Tuesday, May 13, 2008

Tournament 7 - Conversation 1 - Circles are calming influences

This weekend was the end of the Open and Wonen's tour. The Open champions were Chevron Action Flash and Iceni took the women's division. You can see results here. I finished off my tour with an aggravated Achilles for the fourth time in my career, thought I stopped earlier than I normally would have. Maybe I'm learning something.

Pictured Above: An explanation of a spirit game at Gender Blender 2006 (photo courtesy of Kevin Brown)

Anyway, I had a good conversation with Steve Guigere of Blockstack.tv and we were hitting on a range of topics. At one point we were reminiscing on how we got into the sport of Ultimate, and both of us made comments on remembering being introduced to the after game song.

About 7 years ago, depending on where you played, teams would sing a song after a game in which a popular song would be rewritten with new words that would make fun of Ultimate, yourself, and the opposing team. This was considered a major part of the spirit of the game by many teams.

You can still find some teams that do these cheers, but the practice in general is a dying breed. Now there's occasionally a hip hip hooray (which I'm not a fan of since it always seems to be done with lacklustre), but most games in North America end with a shake of the hand in the open division and sometimes a spirit game in the coed division. I have no problem with this and think the sport is still a very spirited considering we play a competitive game in which we self-officiate ourselves and respect each other.

In the U.K. and Europe, the after game session is a hand shake, and then a congregation in a circle where the captain of the losing team makes a speech on how they felt the game was and the winning team captain makes a similar speech. These speeches, from my experience, recap how the game went with compliments to the opponents and your own team, and then a mentioning of how spirited certain aspects of the game were.

Steve and I came to the point in our conversation where we thought that the circle (or huddle) should be added to the North American game to upgrade the friendship and good nature after a game (in another post I suggested meeting someone new each game). After thinking about this for a few minutes, I wondered if the circle would work in the Open UPA division (club or college). It's possible that it would work, but within the current culture of the game it seems unlikely that it would work. I can't really comment on the other divisions, but I imagine two open rivals circling up and staring icily across at opponents.

Another problem is how would we even start up the circling. One team could possibly lead the initiative with a strong willed leader with lots of charisma. That or a rule could be enforced, which is never a great choice.

Anyway, an interesting idea that probably would make our sport better around the world. The Canadian and U.S. teams will likely participate in these huddles during worlds, but that will be the full extent that it is adopted in North America. Unless Vancouver is the seed for something new...



Jim Biancolo said...

I feel like I've posted this achilles advice to your weblog before, sorry if so! Anyway, here's what I did:

How I Fixed My Achilles Tendinitis

Jeters said...

Hey Jim,

I read your blog among other advice. Thought that I was in a good spot and then last weekend happened.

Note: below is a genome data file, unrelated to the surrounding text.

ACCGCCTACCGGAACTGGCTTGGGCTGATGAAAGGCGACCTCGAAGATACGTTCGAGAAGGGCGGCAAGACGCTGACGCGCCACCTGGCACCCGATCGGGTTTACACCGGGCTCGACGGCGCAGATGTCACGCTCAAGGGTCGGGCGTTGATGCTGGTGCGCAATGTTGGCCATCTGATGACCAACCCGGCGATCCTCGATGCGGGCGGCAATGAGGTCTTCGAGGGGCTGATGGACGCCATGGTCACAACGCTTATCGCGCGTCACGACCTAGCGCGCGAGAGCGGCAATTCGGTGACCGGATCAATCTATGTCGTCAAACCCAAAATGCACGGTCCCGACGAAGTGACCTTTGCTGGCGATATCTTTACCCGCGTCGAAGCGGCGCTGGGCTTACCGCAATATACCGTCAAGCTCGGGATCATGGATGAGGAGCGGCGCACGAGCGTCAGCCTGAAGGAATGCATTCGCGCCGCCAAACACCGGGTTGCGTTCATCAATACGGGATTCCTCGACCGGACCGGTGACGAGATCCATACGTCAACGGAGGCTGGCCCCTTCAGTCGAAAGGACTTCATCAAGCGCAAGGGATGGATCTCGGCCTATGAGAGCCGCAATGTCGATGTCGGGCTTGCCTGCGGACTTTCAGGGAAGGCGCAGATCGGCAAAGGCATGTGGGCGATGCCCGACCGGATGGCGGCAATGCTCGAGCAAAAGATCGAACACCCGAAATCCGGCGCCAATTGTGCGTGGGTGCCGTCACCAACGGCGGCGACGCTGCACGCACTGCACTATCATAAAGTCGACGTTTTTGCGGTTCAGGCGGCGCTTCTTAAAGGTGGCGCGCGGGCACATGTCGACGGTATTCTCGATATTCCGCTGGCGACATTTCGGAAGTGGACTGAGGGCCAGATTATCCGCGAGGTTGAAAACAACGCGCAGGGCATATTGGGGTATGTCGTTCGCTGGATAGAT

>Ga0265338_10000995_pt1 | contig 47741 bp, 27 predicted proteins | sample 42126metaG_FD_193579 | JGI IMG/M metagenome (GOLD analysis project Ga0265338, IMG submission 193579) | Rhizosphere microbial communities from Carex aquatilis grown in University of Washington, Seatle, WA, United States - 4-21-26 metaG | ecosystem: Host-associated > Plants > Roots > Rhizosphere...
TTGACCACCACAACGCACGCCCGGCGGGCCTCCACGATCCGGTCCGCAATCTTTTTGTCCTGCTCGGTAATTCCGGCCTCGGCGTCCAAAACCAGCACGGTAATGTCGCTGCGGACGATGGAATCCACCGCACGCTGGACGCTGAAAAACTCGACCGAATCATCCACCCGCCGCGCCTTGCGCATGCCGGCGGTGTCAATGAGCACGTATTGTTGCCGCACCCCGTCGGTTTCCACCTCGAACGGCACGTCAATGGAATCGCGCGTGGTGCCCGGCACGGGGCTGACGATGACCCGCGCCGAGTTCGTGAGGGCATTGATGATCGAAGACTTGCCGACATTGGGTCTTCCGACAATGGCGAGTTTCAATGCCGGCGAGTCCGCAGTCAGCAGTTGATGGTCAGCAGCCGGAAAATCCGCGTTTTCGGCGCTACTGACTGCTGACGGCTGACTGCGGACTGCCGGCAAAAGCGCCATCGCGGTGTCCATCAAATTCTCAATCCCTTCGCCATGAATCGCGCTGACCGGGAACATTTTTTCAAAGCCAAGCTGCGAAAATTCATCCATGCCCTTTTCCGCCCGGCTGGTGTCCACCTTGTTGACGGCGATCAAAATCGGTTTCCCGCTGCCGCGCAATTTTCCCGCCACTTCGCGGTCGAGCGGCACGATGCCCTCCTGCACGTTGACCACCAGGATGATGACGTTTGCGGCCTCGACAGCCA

The pain is in a new spot. I don't know if that means a new injury.

Thanks though...


Ulti-lover said...
This comment has been removed by the author.
Ulti-lover said...

Steve is a nice guy; and always has interesting things to talk about.

Uni ultimate in the UK has much emphasis on the social side, circles, speeches, 'call games' and handshakes are seen after every game.

I was wondering (after your post to Brit disc) if you would be interested in a link exchange?


Farmer John said...

when I studied abroad in Australia, the high level open league I played in used a spirit circle. Granted, Australians obviously have a different sport culture, but it does work. And some of the angriest people I've seen in ultimate played in that league. You see them sometimes at Kaimana too. I like the spirit circles, I think it helps the game.

Twatson said...

Yeah, spirit circles are really common in Australia, basically every game.

In regards to spirit, it helps a lot that the frisbee community in Australia is smaller. You see the same faces more often and have probably played with heaps of the other players on hat teams etc.

Realistically, you can't be too cut and pissed off at people because you should know that you could be playing with them in the future, whether its in a year or three.

Even in the larger US scene, match diesel has made the same comment, so I guess it still applies.

peyton said...

i really like the spirit circle, particularly after experiencing it with people from multiple nations at 2006 wfdf world clubs in australia. last year, i brought it to the canadian ultimate championships with my coed team, MONSTER.
i think it's a great time to recognize the privilege of playing ultimate in a world where we take many things for granted as well as thank the other team for sharing the experience with us. unfortunately, tournament scheduling does not always seem to allow for a long circle/presentation between games. i hope to have a spirit circle at least once a tournament as we should always take some time to remember how lucky we are to be playing a game we love and that carries the responsibility of upholding the spirit of the game whenever we can.